The role of CAMs in modulating PMN adhesion to ECs is well known. The CAMs involved in leukocyte trafficking constitute excellent targets for pharmacological modulation of the cellular response in inflammation. Several mechanisms can modulate the function of inflammatory CAMs, including competitive blockade, altered expression on the cell surface and interference with receptor activation. Several groups of pharmaceutical agents in use clinically interfere with the function of CAMs either directly or indirectly. Many clinical trials of anti-adhesion therapies have used humanized antibodies, but low-molecular-weight compounds have several advantages over antibodies and are less likely to trigger adverse immune reactions [45]. Therefore further direct evidence linking compounds NF161 and NF177 to their potential ability to interact with CAMs would be very useful to clarify their mechanism of action.

Effects of NF161 and NF177 on PMNs or HUVEC

To better understand the selective effects of these compounds on the two different cell populations, we firstly evaluated their effects on PMN adhesion to FCS-coated plastic wells, using FMLP as stimulus. Comparison of the results obtained in this experimental system with those obtained previously using EC showed that the concentration-response curves were similar, without any significant difference, for both compounds (Fig. 6 and Fig. 7). Indeed, the ability of NF161 and NF177 to inhibit PMN adhesion can be regarded as a direct effect on PMNs, HUVEC being absent in this experimental model. Secondarily, we pretreated PAF stimulated HUVEC with (10-4M) NF161 or NF177, washed three times and then added PMNs. Also in this different situation, NF161 and NF177 are able to inhibit PMN adhesion to stimulated HUVEC (% inhibition of NF161 = 81 ± 7; % inhibition of NF177 = 67 ± 6; n = 5), demonstrating that NF161 and NF177 can also act on EC. Moreover, when we used PAF, which acts on both cell populations, the inhibition of PMN adhesion to HUVEC evoked by NF161 and NF177 was significantly higher than in all other cases. The concentration-response curves shifted leftwards by one order of magnitude for NF161 (Fig. 4) and by two for NF177 (Fig. 5), demonstrating a synergistic effect of NF161 and NF177 when both cell populations are stimulated simultaneously.

Leukocyte extravasation is due to the cooperative activity of several molecules acting on both PMNs and HUVEC; the rapid exertion of inhibition of adhesion, and the lack of activity of the two compounds when the stimulus was PMA, appear to indicate that NF161 and NF177 induce a steric block of adhesion molecules activated by pro-adhesive stimuli on PMNs and HUVEC. It is noteworthy that synthetic compounds directed against CAMs might be therapeutically effective partly because they block intracellular signaling events that are crucial for numerous immune cell activities, such as motile responses, exocytosis, cytokine production and the respiratory burst [46].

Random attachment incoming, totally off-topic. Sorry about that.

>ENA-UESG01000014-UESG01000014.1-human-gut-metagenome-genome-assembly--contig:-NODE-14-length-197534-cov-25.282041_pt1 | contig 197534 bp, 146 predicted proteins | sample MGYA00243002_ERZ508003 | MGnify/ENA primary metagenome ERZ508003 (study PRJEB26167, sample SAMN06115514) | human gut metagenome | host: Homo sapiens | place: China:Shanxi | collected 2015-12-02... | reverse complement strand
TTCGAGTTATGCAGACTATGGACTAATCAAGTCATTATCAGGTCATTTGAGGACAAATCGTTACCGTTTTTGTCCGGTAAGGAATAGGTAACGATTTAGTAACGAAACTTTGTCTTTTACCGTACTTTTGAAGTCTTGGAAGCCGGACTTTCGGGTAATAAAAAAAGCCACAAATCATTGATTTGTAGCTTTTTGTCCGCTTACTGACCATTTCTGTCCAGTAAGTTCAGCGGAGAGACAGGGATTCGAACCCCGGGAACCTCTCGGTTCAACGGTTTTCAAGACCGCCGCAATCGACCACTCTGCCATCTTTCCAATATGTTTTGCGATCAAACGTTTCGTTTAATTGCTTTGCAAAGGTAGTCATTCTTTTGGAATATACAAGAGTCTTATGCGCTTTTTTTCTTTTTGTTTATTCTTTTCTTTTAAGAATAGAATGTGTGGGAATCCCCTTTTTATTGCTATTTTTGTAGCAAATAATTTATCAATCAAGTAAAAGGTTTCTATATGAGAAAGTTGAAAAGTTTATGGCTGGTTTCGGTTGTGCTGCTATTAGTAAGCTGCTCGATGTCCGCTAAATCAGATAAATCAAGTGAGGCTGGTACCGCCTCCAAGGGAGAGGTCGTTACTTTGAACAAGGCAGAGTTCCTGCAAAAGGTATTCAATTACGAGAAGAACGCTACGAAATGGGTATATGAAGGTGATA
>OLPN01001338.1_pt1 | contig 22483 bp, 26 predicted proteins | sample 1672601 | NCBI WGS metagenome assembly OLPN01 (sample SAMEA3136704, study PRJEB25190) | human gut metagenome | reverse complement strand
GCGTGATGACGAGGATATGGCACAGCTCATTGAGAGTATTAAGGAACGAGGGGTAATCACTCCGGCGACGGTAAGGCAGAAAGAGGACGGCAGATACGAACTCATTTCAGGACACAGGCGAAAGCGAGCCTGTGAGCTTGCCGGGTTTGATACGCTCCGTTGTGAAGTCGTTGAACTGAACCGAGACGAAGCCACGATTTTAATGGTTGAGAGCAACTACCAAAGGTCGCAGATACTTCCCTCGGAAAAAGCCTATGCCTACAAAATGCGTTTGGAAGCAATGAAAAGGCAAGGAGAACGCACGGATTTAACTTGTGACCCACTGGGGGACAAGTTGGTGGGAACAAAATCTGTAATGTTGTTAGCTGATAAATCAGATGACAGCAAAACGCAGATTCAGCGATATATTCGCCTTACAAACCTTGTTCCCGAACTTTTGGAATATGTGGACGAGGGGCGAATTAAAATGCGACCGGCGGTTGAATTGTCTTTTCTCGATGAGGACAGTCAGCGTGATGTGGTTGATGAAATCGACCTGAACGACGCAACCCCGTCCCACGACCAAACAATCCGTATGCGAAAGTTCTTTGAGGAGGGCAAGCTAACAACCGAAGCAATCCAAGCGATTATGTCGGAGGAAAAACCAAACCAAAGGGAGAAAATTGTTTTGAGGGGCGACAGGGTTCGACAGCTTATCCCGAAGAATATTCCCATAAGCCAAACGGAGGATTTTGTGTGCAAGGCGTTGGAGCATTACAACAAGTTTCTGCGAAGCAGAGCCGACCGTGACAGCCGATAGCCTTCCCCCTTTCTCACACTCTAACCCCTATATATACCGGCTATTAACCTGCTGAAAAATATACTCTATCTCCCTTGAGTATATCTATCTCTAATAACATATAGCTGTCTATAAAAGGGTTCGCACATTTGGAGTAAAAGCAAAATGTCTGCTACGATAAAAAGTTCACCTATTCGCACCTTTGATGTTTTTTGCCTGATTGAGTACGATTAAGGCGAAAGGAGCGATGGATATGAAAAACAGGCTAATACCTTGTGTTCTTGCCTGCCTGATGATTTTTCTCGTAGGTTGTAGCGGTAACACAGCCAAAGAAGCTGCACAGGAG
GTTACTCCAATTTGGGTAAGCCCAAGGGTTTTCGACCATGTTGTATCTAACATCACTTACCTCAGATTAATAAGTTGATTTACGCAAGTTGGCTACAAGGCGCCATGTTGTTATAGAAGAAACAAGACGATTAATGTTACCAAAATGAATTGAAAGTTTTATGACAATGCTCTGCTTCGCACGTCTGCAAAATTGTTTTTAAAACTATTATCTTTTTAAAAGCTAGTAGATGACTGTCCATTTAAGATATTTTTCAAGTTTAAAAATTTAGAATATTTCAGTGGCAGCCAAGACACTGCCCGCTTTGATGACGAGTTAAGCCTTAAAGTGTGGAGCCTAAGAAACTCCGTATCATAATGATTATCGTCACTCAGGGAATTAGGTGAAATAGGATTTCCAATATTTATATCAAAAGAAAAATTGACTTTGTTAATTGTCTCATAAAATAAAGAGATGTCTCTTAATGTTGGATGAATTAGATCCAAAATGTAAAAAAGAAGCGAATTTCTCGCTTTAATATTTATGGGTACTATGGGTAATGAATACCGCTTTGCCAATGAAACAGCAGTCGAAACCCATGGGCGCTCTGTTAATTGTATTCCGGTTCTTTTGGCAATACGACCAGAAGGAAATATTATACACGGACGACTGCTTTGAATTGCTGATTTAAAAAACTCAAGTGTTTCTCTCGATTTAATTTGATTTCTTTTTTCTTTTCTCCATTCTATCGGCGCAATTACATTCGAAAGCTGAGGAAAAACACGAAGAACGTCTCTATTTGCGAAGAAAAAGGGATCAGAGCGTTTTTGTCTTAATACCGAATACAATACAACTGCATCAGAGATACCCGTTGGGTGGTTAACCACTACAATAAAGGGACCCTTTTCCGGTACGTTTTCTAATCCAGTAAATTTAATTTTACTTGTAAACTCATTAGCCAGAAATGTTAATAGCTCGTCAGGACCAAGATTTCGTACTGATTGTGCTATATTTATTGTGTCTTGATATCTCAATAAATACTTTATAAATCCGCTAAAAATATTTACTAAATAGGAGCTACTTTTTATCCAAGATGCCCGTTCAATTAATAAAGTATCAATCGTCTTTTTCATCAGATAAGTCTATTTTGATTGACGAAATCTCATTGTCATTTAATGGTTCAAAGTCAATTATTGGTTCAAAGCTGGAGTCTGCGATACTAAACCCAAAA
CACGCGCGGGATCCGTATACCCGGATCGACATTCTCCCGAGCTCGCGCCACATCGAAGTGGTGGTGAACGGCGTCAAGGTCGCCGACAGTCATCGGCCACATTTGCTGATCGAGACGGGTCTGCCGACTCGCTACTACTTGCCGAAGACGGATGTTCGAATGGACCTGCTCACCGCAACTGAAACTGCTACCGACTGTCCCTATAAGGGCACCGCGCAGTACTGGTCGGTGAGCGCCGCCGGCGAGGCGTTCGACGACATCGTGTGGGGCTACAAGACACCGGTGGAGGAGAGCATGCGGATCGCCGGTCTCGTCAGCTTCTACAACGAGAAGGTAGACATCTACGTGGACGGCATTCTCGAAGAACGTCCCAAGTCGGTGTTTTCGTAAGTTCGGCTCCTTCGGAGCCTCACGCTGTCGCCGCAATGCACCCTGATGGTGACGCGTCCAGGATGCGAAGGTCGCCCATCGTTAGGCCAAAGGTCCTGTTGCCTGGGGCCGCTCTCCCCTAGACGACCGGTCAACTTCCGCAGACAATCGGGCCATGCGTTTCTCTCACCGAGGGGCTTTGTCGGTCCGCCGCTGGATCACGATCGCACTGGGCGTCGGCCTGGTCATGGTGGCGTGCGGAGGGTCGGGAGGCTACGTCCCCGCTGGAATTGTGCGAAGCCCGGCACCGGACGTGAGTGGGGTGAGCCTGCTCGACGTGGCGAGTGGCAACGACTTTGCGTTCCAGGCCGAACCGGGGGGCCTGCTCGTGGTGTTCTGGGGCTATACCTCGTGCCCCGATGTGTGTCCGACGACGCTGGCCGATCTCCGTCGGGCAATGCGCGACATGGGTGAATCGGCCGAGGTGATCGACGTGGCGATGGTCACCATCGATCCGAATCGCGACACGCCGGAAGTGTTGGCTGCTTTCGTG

Conclusion

In summary, our in vitro results indicate that the in vivo anti-inflammatory properties of compounds NF161 and NF177 [16, 17] do not involve the COX pathway, but may be due to their anti-adhesive effects and their inhibition of O2-. production and of myeloperoxidase release, these properties being shown in vitro with steep concentration-response curves and at high concentrations. The two compounds exert their anti-adhesive effects very quickly, inhibiting PMNs adhesion to HUVEC within 10–20 min, acting directly either on HUVEC or on PMNs. Moreover, the anti-adhesive effect increases markedly when both cell populations are activated at the same time. The inhibitory effect detected in the presence of FMLP, IL-1β and TNF-α is also particularly interesting, since these experimental conditions may be regarded as mimetic of pathophysiological mechanisms of inflammatory diseases. The features of NF161 and NF177, together with the in vivo anti-inflammatory effects reported by other authors for [1, 8]naphthyridine derivatives and their absence of gastrotoxicity, may be interesting for the design and development of innovative anti-inflammatory molecules in this structural field.

Notes

Abbreviations

PGE2

prostaglandin E2

PGI2

prostacyclin I2

HUVEC: 

Human Umbilical Vein Endothelial Cell

PMN: 

Polymorphonuclear cell

O2-.

superoxide anion

FMLP: 

N- formylmethionyl-leucyl-phenylalanine

PAF: 

Platelet Activating Factor

EC: 

Endothelial Cell

PMA: 

Phorbol Myristate Acetate

TNF-α: 

Tumor Necrosis Factor-α IL-1β : Interleukin-1β FCS: Fetal Calf Serum

COX: 

cyclooxygenase

NSAIDs: 

Nonsteroidal anti-inflammatory drugs

CAM: 

Cell Adhesion Molecules

BSS: 

Buffer Salt Solution

BCS: 

Bovine Calf Serum

ROS: 

Reactive Oxygen Species

PKC: 

Protein Kinase C.

Declarations

Acknowledgements

This research was supported by the Turin University funding (ex-60%).

We thank the Anatomo-Pathology Unit and the Obstetrics and Gynecology Unit, Martini Hospital, Turin, for providing human umbilical cords, and the Blood Bank, Molinette Hospital, Turin, for providing human blood.

Authors’ Affiliations

(1)
Department of Anatomy, Pharmacology and Forensic Medicine, University of Turin
(2)
Department of Pharmaceutical Sciences, University of Genoa

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This article is published under license to BioMed Central Ltd. This is an Open Access article distributed under the terms of the Creative Commons Attribution License (http://creativecommons.org/licenses/by/2.0), which permits unrestricted use, distribution, and reproduction in any medium, provided the original work is properly cited.